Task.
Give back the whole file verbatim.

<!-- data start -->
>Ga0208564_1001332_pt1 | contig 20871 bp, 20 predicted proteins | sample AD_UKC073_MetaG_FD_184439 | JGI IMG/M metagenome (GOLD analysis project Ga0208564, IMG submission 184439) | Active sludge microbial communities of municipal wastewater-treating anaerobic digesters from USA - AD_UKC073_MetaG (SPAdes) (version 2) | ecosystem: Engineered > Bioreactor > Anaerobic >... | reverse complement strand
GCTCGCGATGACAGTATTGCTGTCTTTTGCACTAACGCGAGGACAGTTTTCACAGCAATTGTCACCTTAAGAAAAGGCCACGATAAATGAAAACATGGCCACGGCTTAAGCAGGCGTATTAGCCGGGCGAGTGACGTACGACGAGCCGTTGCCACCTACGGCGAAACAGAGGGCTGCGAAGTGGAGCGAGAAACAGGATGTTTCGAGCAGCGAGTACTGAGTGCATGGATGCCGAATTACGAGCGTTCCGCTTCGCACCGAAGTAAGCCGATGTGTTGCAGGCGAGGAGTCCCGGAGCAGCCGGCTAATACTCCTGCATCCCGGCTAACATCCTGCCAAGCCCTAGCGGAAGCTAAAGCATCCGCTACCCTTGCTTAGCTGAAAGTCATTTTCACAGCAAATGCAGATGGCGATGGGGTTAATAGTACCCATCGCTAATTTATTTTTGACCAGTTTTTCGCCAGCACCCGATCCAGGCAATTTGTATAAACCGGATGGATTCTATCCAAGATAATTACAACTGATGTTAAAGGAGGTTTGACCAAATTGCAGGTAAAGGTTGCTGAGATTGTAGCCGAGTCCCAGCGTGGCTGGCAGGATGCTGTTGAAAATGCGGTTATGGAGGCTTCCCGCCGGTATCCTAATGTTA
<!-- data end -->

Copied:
>Ga0208564_1001332_pt1 | contig 20871 bp, 20 predicted proteins | sample AD_UKC073_MetaG_FD_184439 | JGI IMG/M metagenome (GOLD analysis project Ga0208564, IMG submission 184439) | Active sludge microbial communities of municipal wastewater-treating anaerobic digesters from USA - AD_UKC073_MetaG (SPAdes) (version 2) | ecosystem: Engineered > Bioreactor > Anaerobic >... | reverse complement strand
GCTCGCGATGACAGTATTGCTGTCTTTTGCACTAACGCGAGGACAGTTTTCACAGCAATTGTCACCTTAAGAAAAGGCCACGATAAATGAAAACATGGCCACGGCTTAAGCAGGCGTATTAGCCGGGCGAGTGACGTACGACGAGCCGTTGCCACCTACGGCGAAACAGAGGGCTGCGAAGTGGAGCGAGAAACAGGATGTTTCGAGCAGCGAGTACTGAGTGCATGGATGCCGAATTACGAGCGTTCCGCTTCGCACCGAAGTAAGCCGATGTGTTGCAGGCGAGGAGTCCCGGAGCAGCCGGCTAATACTCCTGCATCCCGGCTAACATCCTGCCAAGCCCTAGCGGAAGCTAAAGCATCCGCTACCCTTGCTTAGCTGAAAGTCATTTTCACAGCAAATGCAGATGGCGATGGGGTTAATAGTACCCATCGCTAATTTATTTTTGACCAGTTTTTCGCCAGCACCCGATCCAGGCAATTTGTATAAACCGGATGGATTCTATCCAAGATAATTACAACTGATGTTAAAGGAGGTTTGACCAAATTGCAGGTAAAGGTTGCTGAGATTGTAGCCGAGTCCCAGCGTGGCTGGCAGGATGCTGTTGAAAATGCGGTTATGGAGGCTTCCCGCCGGTATCCTAATGTTA